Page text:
In other words, “sympathotonic” prone individuals may have an “adrenergic crisis” any time a structural brain damage occurs, which explains the high variability among subjects of the same group. These pathological conditions may trigger a catecholamine myotoxicity and acting through free radical mediated lipid peroxidation with intramyocellular Ca2+ influx. In fact, we hypothesized that in the pathophysiology of CBN a role is played by the presence of reactive oxygen species (ROS). Exposure of normal myocardium to ROS-generating systems alters myocardial function through persistent cellular loss of K+, depletion of high-energy phosphates, elevated intracellular calcium concentration, loss of systolic force development, progressive diastolic tension, and depressed metabolic function[22, 23]. Catecholamines may induce oxidative damage through reactive intermediates resulting from their auto-oxidation, irrespective of their interaction with adrenergic receptors, thus representing an important factor in the pathogenesis of catecholamines-induced cardiotoxicity. In a previous paper we have described the effect of ROS on the catecholamine-mediated myocardial expressions of TNF-a (tumor necrosis factor-alpha), MCP-1 (monocyte chemotactic protein-1), interleukins IL6, IL8, IL10 and a significant apoptotic process randomly sparse in the damaged myocardium[25, 26]. The rise of the cardio-inhibitory cytokines may be interpreted as the adaptive response of jeopardized myocardium with respect to the cardiac dysfunction resulting from catecholamines effects.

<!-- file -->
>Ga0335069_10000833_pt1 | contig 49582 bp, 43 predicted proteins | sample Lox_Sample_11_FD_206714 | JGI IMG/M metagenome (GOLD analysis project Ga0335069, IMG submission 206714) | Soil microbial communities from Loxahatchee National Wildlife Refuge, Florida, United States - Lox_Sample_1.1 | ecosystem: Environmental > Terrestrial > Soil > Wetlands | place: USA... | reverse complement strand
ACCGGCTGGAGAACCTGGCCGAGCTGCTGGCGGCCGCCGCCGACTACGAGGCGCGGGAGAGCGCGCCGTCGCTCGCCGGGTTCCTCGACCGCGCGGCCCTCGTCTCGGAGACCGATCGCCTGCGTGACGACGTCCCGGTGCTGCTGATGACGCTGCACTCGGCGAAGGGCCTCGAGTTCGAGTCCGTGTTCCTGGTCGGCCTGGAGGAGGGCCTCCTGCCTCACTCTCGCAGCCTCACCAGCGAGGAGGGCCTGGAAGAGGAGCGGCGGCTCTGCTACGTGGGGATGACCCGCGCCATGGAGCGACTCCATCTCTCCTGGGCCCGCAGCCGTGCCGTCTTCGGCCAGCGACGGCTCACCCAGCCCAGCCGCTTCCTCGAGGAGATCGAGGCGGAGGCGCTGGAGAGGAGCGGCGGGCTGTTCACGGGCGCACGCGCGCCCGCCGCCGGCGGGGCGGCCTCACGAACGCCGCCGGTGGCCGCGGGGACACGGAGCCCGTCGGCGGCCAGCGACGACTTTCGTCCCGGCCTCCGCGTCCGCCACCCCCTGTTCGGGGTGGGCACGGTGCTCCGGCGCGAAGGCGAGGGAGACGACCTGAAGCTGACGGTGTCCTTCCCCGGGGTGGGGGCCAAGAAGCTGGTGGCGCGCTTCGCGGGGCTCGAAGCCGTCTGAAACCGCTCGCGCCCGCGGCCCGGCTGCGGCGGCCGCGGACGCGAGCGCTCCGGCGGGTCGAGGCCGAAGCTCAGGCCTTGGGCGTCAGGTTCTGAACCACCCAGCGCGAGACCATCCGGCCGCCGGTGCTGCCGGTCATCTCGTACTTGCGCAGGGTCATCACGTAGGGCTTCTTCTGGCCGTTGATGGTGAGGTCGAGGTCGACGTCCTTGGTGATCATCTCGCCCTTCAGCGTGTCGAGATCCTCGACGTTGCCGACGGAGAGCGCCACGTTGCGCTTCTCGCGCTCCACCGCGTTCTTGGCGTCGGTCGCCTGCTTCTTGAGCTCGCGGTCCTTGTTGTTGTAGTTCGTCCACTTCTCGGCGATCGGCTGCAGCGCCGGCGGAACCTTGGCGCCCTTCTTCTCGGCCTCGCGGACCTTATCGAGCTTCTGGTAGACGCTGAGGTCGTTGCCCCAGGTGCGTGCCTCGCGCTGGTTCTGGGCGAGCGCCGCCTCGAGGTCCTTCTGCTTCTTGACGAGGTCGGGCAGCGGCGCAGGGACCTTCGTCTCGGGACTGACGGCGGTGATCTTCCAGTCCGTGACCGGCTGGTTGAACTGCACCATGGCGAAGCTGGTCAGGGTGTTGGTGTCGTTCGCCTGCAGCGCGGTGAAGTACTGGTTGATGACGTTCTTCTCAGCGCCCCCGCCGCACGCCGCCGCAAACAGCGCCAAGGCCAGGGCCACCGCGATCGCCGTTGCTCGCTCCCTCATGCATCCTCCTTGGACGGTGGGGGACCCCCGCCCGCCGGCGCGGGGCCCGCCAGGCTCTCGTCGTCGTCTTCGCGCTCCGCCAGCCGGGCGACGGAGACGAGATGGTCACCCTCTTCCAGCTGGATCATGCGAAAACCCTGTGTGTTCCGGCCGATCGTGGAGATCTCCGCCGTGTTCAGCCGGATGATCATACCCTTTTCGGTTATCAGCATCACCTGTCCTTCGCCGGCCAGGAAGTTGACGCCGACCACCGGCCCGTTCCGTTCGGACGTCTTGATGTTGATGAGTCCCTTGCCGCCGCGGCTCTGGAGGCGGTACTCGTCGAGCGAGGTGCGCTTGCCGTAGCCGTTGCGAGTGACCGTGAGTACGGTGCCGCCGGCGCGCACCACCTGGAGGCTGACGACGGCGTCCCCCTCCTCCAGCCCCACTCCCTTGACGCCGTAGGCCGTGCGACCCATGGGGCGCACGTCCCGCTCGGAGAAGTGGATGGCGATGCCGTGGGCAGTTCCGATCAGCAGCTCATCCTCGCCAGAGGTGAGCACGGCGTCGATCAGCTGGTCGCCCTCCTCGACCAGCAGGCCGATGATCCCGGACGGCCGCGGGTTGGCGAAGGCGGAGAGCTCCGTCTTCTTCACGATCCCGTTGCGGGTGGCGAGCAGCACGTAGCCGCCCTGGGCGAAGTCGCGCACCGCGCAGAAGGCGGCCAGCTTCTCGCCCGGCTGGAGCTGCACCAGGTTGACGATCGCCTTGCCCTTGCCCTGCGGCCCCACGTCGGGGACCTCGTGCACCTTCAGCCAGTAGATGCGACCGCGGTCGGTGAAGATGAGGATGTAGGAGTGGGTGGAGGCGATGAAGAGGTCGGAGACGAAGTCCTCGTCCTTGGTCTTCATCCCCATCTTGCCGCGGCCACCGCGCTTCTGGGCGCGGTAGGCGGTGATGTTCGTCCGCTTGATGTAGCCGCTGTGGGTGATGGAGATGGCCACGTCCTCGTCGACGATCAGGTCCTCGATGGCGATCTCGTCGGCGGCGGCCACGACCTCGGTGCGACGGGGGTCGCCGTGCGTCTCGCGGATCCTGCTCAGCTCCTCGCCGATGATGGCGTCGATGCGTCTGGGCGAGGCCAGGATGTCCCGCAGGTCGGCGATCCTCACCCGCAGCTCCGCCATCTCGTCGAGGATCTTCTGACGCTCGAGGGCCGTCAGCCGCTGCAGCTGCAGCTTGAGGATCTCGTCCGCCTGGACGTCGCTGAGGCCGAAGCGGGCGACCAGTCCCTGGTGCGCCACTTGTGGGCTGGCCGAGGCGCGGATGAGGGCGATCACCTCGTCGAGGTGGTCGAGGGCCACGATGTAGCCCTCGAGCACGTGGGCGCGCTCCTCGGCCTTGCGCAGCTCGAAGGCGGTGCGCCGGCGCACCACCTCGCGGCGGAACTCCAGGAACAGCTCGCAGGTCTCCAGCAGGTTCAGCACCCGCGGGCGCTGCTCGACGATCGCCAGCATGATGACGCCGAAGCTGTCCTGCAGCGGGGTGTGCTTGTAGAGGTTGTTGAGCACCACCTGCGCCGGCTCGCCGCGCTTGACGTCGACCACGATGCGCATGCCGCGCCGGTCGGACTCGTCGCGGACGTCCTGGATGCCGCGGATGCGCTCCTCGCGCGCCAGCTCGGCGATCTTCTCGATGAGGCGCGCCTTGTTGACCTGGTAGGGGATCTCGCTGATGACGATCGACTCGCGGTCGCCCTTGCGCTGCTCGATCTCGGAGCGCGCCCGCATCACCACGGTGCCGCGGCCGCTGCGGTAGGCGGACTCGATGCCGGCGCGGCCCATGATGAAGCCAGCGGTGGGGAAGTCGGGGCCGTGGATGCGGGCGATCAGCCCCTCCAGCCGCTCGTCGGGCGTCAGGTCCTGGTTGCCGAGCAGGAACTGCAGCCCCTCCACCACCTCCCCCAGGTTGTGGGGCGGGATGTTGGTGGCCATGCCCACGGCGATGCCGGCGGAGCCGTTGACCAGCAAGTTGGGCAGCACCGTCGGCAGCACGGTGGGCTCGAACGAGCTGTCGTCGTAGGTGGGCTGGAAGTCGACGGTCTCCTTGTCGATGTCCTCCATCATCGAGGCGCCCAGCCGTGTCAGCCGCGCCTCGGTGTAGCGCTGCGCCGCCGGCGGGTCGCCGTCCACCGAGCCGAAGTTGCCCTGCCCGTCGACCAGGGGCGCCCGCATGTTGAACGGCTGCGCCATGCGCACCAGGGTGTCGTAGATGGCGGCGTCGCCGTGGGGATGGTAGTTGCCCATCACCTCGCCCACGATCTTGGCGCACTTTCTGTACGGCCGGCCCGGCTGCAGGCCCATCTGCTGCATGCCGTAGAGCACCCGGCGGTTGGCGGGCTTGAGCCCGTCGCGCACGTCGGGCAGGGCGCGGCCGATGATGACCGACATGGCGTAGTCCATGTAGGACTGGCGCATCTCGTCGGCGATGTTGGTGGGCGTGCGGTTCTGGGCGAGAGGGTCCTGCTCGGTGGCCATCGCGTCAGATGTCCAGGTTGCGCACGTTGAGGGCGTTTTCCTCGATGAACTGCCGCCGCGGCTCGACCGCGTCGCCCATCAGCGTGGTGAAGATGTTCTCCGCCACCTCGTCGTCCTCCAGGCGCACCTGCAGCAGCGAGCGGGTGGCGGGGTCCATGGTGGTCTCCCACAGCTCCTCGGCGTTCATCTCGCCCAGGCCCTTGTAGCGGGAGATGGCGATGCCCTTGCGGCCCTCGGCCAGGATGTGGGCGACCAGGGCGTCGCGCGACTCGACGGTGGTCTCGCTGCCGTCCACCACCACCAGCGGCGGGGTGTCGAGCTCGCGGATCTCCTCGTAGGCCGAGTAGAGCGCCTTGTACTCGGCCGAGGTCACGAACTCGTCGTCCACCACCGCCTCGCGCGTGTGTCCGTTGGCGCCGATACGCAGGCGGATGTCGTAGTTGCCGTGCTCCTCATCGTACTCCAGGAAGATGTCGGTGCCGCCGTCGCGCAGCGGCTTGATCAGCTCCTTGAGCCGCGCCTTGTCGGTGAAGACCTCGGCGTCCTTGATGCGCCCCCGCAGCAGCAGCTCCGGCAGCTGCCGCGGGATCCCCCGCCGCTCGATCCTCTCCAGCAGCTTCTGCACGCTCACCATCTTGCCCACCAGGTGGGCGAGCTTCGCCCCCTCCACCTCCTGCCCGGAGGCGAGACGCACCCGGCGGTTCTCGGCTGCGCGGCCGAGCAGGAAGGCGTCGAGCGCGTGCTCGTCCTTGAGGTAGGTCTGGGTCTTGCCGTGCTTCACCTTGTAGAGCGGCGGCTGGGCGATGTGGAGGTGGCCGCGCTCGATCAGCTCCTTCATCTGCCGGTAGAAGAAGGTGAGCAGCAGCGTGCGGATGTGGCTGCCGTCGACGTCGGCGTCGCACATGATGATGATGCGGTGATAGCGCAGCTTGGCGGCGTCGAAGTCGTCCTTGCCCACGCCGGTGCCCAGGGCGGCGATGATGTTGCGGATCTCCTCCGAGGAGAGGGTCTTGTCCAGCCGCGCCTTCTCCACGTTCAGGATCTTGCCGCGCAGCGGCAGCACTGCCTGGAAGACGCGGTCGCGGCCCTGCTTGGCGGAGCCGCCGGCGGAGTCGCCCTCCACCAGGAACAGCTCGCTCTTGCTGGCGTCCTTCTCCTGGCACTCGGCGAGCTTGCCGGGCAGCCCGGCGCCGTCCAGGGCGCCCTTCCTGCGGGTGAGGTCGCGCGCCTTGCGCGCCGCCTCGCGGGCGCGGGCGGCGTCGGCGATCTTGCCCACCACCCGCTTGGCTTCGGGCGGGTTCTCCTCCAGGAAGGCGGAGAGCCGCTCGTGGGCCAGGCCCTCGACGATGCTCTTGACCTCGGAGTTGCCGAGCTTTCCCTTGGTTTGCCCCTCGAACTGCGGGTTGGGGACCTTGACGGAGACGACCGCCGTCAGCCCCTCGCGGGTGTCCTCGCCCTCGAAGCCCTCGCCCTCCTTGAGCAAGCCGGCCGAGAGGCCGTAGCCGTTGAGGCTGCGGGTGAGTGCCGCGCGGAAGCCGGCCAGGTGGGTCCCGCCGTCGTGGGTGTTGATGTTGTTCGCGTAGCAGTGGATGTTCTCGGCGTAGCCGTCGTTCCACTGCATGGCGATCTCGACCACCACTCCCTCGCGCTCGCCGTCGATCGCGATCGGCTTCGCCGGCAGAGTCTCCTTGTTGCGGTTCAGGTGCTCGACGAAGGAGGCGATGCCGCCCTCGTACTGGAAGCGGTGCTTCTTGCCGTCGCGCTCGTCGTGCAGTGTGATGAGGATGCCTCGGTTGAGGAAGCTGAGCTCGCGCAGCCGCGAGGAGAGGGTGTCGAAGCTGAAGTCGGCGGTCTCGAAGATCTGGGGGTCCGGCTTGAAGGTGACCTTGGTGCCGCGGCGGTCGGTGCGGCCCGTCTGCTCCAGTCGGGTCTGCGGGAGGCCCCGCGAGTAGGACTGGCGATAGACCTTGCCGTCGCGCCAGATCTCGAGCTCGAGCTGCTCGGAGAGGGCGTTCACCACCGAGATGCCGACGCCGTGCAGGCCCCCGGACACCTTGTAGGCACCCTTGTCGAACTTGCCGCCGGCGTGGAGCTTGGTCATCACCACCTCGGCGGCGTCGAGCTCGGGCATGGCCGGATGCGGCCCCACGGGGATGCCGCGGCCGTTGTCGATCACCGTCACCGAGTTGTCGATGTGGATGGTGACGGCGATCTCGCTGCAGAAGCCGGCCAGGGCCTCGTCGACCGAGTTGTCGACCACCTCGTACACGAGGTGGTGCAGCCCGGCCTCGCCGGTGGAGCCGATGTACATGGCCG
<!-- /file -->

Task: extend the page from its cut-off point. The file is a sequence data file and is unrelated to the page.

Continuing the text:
The presented histological investigation can contribute to elucidate the link between cardiac damage and colloid cyst of the third ventricle and to understand the exact pathophysiologic mechanism causing the sudden death of these patients when acute hydrocephalus and brain herniaton are not present. Coagulative myocytolysis may represent the histological hallmark of the sympathetic imbalance due to hypothalamic centers reflex stimulation independently from the size of the cyst and the amount of hydrocephalus. Considering this intriguing hypothesis surgical removal of colloid cysts of the third ventricle, even if small and asymptomatic, is mandatory[3, 12, 27].
Written informed consent was obtained from the patient’s relatives for publication of this case report and any accompanying images.